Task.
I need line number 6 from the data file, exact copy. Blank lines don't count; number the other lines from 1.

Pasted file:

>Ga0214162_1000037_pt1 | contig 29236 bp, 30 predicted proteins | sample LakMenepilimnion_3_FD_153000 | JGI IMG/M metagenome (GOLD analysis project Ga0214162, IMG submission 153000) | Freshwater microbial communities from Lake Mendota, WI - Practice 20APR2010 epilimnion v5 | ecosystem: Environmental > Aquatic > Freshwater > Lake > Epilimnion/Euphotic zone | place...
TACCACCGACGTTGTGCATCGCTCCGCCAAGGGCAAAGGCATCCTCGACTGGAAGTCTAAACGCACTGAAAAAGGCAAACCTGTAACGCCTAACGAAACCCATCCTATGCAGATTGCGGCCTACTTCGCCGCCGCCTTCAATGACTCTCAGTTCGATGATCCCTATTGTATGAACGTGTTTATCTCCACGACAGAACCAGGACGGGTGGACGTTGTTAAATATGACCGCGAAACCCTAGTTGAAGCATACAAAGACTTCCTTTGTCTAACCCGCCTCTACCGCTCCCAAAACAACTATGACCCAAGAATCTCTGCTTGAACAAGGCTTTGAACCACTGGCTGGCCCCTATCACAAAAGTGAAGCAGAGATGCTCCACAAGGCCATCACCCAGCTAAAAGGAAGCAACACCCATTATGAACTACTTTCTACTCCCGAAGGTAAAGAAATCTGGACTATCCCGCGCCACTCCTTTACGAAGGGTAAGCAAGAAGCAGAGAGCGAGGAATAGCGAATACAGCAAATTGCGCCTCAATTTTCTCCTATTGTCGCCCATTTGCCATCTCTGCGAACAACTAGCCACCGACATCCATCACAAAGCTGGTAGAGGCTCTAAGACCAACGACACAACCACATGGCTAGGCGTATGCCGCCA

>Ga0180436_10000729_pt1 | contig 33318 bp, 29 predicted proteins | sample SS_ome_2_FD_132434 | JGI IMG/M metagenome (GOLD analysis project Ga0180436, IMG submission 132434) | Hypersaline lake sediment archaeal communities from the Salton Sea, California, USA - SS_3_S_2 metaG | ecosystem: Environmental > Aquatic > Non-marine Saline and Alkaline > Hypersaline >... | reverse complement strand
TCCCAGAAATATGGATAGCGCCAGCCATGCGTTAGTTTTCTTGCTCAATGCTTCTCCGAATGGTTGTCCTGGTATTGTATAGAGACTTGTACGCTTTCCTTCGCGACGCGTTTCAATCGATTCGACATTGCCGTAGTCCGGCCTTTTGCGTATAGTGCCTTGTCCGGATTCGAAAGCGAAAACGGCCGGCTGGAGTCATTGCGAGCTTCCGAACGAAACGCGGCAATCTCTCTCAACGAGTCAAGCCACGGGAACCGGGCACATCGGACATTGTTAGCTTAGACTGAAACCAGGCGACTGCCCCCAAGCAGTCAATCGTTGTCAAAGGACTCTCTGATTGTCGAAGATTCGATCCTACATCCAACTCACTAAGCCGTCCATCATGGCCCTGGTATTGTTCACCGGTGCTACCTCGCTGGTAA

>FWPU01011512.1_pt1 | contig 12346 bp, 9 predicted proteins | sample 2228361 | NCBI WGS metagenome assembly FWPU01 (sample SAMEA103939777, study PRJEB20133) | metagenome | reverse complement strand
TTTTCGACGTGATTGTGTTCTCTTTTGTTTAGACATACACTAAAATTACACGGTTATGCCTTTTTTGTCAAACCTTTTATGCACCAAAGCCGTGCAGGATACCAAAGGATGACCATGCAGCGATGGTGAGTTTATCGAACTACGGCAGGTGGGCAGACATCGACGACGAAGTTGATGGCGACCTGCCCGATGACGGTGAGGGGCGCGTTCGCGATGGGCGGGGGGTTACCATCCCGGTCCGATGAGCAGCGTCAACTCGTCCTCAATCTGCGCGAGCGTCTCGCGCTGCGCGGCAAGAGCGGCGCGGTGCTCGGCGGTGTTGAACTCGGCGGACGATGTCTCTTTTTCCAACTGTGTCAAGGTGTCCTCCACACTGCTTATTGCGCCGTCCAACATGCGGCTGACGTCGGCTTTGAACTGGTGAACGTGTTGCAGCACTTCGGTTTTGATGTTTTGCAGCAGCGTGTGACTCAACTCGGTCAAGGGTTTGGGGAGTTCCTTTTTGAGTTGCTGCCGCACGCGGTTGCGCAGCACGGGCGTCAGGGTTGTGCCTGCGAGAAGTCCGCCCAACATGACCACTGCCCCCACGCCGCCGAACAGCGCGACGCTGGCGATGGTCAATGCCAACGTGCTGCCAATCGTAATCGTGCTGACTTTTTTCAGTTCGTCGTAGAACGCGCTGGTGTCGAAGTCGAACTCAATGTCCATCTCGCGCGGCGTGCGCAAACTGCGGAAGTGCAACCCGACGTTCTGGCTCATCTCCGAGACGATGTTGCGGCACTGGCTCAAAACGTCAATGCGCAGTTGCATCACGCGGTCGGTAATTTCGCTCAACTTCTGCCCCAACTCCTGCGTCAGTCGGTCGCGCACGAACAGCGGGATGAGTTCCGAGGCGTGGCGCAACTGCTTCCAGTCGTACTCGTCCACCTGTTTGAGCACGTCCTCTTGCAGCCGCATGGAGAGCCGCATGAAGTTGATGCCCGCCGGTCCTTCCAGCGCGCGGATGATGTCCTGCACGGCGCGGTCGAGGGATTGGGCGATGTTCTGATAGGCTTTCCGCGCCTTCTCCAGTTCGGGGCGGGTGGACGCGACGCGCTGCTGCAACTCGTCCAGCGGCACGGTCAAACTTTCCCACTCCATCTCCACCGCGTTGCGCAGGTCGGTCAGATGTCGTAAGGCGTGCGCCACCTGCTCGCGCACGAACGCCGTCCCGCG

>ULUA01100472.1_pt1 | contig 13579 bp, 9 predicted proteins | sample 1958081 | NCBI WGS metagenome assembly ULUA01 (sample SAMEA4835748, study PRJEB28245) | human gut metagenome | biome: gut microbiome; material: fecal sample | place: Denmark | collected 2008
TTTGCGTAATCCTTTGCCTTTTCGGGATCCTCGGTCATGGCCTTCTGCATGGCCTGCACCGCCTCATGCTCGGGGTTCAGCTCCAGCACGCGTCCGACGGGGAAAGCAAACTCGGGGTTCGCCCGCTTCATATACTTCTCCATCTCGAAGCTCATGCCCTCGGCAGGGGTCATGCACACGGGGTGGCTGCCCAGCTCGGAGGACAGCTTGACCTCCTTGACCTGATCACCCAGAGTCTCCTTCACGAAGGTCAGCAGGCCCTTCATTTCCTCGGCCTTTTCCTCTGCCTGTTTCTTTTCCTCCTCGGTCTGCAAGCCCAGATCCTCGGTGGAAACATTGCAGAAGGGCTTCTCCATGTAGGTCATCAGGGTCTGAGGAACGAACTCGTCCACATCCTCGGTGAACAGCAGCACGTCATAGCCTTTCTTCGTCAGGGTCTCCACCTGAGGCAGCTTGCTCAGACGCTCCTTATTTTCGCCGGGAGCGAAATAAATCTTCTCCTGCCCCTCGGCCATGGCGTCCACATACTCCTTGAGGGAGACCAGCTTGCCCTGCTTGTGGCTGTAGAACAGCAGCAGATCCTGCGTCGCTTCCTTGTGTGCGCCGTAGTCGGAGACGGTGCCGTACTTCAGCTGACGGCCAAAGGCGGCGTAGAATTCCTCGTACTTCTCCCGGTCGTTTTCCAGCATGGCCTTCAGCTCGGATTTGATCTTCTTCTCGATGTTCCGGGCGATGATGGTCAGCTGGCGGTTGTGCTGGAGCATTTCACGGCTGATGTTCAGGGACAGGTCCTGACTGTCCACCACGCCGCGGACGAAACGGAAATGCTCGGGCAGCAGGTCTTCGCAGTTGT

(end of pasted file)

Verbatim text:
TTTTCGACGTGATTGTGTTCTCTTTTGTTTAGACATACACTAAAATTACACGGTTATGCCTTTTTTGTCAAACCTTTTATGCACCAAAGCCGTGCAGGATACCAAAGGATGACCATGCAGCGATGGTGAGTTTATCGAACTACGGCAGGTGGGCAGACATCGACGACGAAGTTGATGGCGACCTGCCCGATGACGGTGAGGGGCGCGTTCGCGATGGGCGGGGGGTTACCATCCCGGTCCGATGAGCAGCGTCAACTCGTCCTCAATCTGCGCGAGCGTCTCGCGCTGCGCGGCAAGAGCGGCGCGGTGCTCGGCGGTGTTGAACTCGGCGGACGATGTCTCTTTTTCCAACTGTGTCAAGGTGTCCTCCACACTGCTTATTGCGCCGTCCAACATGCGGCTGACGTCGGCTTTGAACTGGTGAACGTGTTGCAGCACTTCGGTTTTGATGTTTTGCAGCAGCGTGTGACTCAACTCGGTCAAGGGTTTGGGGAGTTCCTTTTTGAGTTGCTGCCGCACGCGGTTGCGCAGCACGGGCGTCAGGGTTGTGCCTGCGAGAAGTCCGCCCAACATGACCACTGCCCCCACGCCGCCGAACAGCGCGACGCTGGCGATGGTCAATGCCAACGTGCTGCCAATCGTAATCGTGCTGACTTTTTTCAGTTCGTCGTAGAACGCGCTGGTGTCGAAGTCGAACTCAATGTCCATCTCGCGCGGCGTGCGCAAACTGCGGAAGTGCAACCCGACGTTCTGGCTCATCTCCGAGACGATGTTGCGGCACTGGCTCAAAACGTCAATGCGCAGTTGCATCACGCGGTCGGTAATTTCGCTCAACTTCTGCCCCAACTCCTGCGTCAGTCGGTCGCGCACGAACAGCGGGATGAGTTCCGAGGCGTGGCGCAACTGCTTCCAGTCGTACTCGTCCACCTGTTTGAGCACGTCCTCTTGCAGCCGCATGGAGAGCCGCATGAAGTTGATGCCCGCCGGTCCTTCCAGCGCGCGGATGATGTCCTGCACGGCGCGGTCGAGGGATTGGGCGATGTTCTGATAGGCTTTCCGCGCCTTCTCCAGTTCGGGGCGGGTGGACGCGACGCGCTGCTGCAACTCGTCCAGCGGCACGGTCAAACTTTCCCACTCCATCTCCACCGCGTTGCGCAGGTCGGTCAGATGTCGTAAGGCGTGCGCCACCTGCTCGCGCACGAACGCCGTCCCGCG